Friday, September 22, 2017
Brush collection will begin Monday, September 25. Please place all leaves and brush at the curb but not in the street, so as to not cause a road hazard or hinder water drainage. Brush piles placed in alleyways will not be picked up. Do not place piles around fire hydrants, mailboxes or telephone... more
Friday, September 22, 2017
Contractor Walsh & Kelly will be working on Plymouth Avenue, from Indiana Avenue to the east completing punch list items from the project completed in 2016. Flaggers will control traffic during the lane restrictions. Work will begin Monday, Sept. 25 through Friday, Sept. 29 from 8:30 a.m.... more
Thursday, September 21, 2017
Goshen City Cemeteries is pleased to announce an open house for the new Violett Cemetery Cremation Garden on Friday, Sept. 29, from 9 a.m. to 2 p.m. During that time a staff member will be on hand to answer questions about the garden for members of the public. The cremation garden, built over... more
(Above picture: A neighborhood storm drain and litter that has been washed to it. during a storm.) The Department of Stormwater Management is part of the Goshen Engineering Department and is located at 204 East Jefferson Street, Goshen, Indiana, which used to be the old Goshen High School.
The Goshen Department of Stormwater Management works daily to prevent polluted stormwater runoff from impacting our natural water resources by working closely with a variety of other public and private partners within the City of Goshen, Elkhart County, and the State of Indiana.
The goal for the management of stormwater is "Clean Water for Everyone". In order to get there, the Department of Stormwater Management provides education and opportunities for the public to be involved, identifies and addresses illicit discharges to the storm sewer system or our local waterways, monitors construction sites and newly developed areas for stormwater compliance, and makes sure the City conducts operations and maintains its facilities in a manner that does not introduce pollution into our own local waterways.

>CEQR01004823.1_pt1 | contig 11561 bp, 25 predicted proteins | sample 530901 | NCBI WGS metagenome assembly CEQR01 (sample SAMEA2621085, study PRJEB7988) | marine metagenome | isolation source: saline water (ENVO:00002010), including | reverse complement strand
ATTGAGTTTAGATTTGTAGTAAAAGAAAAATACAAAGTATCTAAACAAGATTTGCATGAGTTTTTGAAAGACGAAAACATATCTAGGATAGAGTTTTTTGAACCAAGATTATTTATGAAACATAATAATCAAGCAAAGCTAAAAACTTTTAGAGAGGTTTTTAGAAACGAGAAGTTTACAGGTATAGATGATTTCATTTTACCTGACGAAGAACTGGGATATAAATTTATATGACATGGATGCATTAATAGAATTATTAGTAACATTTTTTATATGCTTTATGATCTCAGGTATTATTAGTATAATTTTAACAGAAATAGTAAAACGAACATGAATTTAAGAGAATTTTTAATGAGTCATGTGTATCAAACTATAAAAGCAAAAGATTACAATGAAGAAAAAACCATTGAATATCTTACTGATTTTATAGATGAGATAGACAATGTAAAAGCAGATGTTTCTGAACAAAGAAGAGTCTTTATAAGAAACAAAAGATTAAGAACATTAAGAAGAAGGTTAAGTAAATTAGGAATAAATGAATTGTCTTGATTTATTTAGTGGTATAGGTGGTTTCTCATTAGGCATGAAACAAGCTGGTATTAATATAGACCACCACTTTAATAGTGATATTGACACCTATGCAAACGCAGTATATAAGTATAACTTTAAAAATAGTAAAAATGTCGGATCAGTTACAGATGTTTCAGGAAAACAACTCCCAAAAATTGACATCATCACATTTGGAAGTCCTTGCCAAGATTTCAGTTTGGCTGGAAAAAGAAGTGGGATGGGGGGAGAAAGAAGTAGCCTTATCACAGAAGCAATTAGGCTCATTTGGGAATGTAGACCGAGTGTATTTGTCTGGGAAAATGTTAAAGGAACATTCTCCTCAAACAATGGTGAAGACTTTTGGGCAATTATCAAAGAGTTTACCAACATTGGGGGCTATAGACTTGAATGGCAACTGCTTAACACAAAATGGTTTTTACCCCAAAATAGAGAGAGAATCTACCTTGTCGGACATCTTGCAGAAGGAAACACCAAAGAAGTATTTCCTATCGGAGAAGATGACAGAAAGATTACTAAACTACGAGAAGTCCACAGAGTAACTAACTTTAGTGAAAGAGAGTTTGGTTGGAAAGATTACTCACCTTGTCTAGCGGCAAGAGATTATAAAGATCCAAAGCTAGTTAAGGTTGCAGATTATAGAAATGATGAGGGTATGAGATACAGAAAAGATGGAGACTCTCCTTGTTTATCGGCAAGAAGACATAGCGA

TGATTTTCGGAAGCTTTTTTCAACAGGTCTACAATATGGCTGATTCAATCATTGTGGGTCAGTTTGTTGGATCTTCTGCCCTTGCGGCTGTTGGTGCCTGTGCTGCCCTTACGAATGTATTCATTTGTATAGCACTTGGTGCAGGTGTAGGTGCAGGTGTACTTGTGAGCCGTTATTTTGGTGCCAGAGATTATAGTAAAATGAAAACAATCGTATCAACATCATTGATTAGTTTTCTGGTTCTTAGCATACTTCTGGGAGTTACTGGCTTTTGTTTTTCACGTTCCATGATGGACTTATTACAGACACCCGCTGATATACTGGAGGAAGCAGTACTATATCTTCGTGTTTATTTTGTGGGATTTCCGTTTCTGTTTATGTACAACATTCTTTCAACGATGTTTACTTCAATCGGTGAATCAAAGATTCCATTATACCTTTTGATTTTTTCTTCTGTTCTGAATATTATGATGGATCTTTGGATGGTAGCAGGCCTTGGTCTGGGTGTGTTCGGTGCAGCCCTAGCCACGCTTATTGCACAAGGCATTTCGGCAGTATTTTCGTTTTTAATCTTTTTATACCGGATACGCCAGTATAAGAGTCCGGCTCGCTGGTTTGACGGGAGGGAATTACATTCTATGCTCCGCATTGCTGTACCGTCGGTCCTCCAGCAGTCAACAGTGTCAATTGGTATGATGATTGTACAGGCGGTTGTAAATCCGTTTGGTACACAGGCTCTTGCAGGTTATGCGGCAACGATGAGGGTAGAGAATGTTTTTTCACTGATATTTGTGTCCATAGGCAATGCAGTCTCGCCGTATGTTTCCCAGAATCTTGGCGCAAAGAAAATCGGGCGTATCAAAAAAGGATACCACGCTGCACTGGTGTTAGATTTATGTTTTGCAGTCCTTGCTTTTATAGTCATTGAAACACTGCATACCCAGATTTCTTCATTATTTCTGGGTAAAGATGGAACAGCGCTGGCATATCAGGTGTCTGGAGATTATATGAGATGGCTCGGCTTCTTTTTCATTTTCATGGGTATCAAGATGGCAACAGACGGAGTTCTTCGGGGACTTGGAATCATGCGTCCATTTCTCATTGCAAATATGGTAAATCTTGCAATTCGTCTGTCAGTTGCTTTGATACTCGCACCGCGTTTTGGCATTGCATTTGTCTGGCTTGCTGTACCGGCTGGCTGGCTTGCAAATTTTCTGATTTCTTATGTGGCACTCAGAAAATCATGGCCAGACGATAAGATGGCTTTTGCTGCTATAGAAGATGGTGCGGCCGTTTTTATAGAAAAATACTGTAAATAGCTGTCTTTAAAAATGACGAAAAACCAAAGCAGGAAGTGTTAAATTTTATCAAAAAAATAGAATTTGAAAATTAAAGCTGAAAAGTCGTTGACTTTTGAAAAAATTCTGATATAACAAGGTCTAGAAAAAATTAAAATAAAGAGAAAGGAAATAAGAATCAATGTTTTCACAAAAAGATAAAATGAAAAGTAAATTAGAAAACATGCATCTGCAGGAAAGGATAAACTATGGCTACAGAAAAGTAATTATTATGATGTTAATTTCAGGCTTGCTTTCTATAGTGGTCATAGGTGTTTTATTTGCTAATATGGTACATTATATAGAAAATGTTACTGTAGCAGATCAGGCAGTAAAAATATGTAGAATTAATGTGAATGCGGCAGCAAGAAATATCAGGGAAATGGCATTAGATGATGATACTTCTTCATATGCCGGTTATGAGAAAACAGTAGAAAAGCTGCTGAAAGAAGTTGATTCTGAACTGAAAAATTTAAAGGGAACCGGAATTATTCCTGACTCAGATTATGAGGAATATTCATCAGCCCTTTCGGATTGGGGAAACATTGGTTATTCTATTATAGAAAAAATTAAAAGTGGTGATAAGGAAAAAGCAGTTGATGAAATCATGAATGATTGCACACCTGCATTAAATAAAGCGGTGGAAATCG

Stormwater is water from snow and ice melting, as well as rainwater from storms. When rain or melting snow and ice fall or flow across natural surfaces like forests and grassy areas, most of it will soak into the soil. When it lands on streets, parking lots, and other hard surfaces, it runs off to another location like a storm drain or a local waterway.
As stormwater flows (or snow melts), it picks up debris (such as trash, grass clippings, etc.), chemicals (such as fertilizers and pesticides), sediment, and other pollutants. This "contaminated" water then enters a storm sewer system and is eventually discharged to a local wetland, stream, or river.
Within the City of Goshen and other urban areas, stormwater runoff comes from yards, roofs, driveways, parking lots, construction sites, and streets (these are all called hard surfaces except for yards), and flows into miles of storm sewers, swales, and ditches located under or next to our City streets and eventually reaches our local waterways. Stormwater picks up oil, grease, sediments, automotive fluids, trash, lawn chemicals, and other pollutants that are harmful to the environment and is often discharged/released to our local waterways untreated. Untreated stormwater affects our ability to use our local water bodies for drinking, fishing, and recreational purposes and it degrades fish and other aquatic habitats. The only way to lessen stormwater pollution is to reduce the amount of pollutants washed away by stormwater.
For more information on the origins of the Department of Stormwater Management and the Staff, click here.
For additional stormwater and water quality related news visit the Stormwater News Archive.
August 2017: Check out this month's Newsletter for information on the 7 steps to take when responding to a spill and why Litter/Trash is a present day "Tragedy of the Commons" and what you can do to make sure litter/trash do not reach our local waterways.
July 2017: Everyone has a part to play in keeping our local waterways clean. Check out this month's Newsletter to see how Goshen employees play a vital role in the Stormwater Pollution Prevention Teams at each municipal facility and to read about a clean-up day along Rock Run Creek held by a local non-profit group called The Rains.
To see past editions of the Stormwater Toolbox Newsletter click here.